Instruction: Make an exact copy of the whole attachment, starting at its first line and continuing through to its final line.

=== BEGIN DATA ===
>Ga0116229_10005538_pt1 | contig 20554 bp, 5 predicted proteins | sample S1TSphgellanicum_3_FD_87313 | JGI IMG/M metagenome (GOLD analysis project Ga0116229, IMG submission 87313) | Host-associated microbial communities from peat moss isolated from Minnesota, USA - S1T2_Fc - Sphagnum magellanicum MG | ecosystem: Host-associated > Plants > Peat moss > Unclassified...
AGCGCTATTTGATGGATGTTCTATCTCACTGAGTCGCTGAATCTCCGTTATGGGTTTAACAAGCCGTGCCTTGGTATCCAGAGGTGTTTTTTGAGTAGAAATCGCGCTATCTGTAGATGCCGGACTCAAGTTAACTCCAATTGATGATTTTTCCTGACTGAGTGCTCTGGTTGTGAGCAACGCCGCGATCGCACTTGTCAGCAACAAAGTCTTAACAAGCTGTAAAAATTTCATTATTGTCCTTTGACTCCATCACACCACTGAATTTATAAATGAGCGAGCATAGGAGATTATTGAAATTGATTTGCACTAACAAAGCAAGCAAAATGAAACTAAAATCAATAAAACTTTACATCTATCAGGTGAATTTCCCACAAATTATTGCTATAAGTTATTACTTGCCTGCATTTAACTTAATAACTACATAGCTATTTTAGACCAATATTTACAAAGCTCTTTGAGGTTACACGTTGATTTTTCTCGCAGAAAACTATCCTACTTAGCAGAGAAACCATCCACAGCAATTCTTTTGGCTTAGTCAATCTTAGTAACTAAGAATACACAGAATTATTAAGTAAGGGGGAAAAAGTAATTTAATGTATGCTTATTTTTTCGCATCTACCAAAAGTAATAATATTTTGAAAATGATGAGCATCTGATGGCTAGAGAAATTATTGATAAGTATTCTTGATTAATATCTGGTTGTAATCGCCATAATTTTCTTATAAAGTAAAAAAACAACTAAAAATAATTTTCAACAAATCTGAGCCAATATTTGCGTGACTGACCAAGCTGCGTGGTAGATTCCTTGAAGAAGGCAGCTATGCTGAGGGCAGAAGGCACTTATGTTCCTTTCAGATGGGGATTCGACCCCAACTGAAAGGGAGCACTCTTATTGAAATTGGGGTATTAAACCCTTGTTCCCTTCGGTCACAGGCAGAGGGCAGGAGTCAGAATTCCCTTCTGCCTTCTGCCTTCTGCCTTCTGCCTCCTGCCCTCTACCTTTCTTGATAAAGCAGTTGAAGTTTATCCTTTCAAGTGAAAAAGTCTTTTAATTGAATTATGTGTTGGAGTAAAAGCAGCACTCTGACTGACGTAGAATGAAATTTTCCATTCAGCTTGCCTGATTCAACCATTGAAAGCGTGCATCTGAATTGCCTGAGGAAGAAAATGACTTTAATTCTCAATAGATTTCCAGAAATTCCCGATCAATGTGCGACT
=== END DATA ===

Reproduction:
>Ga0116229_10005538_pt1 | contig 20554 bp, 5 predicted proteins | sample S1TSphgellanicum_3_FD_87313 | JGI IMG/M metagenome (GOLD analysis project Ga0116229, IMG submission 87313) | Host-associated microbial communities from peat moss isolated from Minnesota, USA - S1T2_Fc - Sphagnum magellanicum MG | ecosystem: Host-associated > Plants > Peat moss > Unclassified...
AGCGCTATTTGATGGATGTTCTATCTCACTGAGTCGCTGAATCTCCGTTATGGGTTTAACAAGCCGTGCCTTGGTATCCAGAGGTGTTTTTTGAGTAGAAATCGCGCTATCTGTAGATGCCGGACTCAAGTTAACTCCAATTGATGATTTTTCCTGACTGAGTGCTCTGGTTGTGAGCAACGCCGCGATCGCACTTGTCAGCAACAAAGTCTTAACAAGCTGTAAAAATTTCATTATTGTCCTTTGACTCCATCACACCACTGAATTTATAAATGAGCGAGCATAGGAGATTATTGAAATTGATTTGCACTAACAAAGCAAGCAAAATGAAACTAAAATCAATAAAACTTTACATCTATCAGGTGAATTTCCCACAAATTATTGCTATAAGTTATTACTTGCCTGCATTTAACTTAATAACTACATAGCTATTTTAGACCAATATTTACAAAGCTCTTTGAGGTTACACGTTGATTTTTCTCGCAGAAAACTATCCTACTTAGCAGAGAAACCATCCACAGCAATTCTTTTGGCTTAGTCAATCTTAGTAACTAAGAATACACAGAATTATTAAGTAAGGGGGAAAAAGTAATTTAATGTATGCTTATTTTTTCGCATCTACCAAAAGTAATAATATTTTGAAAATGATGAGCATCTGATGGCTAGAGAAATTATTGATAAGTATTCTTGATTAATATCTGGTTGTAATCGCCATAATTTTCTTATAAAGTAAAAAAACAACTAAAAATAATTTTCAACAAATCTGAGCCAATATTTGCGTGACTGACCAAGCTGCGTGGTAGATTCCTTGAAGAAGGCAGCTATGCTGAGGGCAGAAGGCACTTATGTTCCTTTCAGATGGGGATTCGACCCCAACTGAAAGGGAGCACTCTTATTGAAATTGGGGTATTAAACCCTTGTTCCCTTCGGTCACAGGCAGAGGGCAGGAGTCAGAATTCCCTTCTGCCTTCTGCCTTCTGCCTTCTGCCTCCTGCCCTCTACCTTTCTTGATAAAGCAGTTGAAGTTTATCCTTTCAAGTGAAAAAGTCTTTTAATTGAATTATGTGTTGGAGTAAAAGCAGCACTCTGACTGACGTAGAATGAAATTTTCCATTCAGCTTGCCTGATTCAACCATTGAAAGCGTGCATCTGAATTGCCTGAGGAAGAAAATGACTTTAATTCTCAATAGATTTCCAGAAATTCCCGATCAATGTGCGACT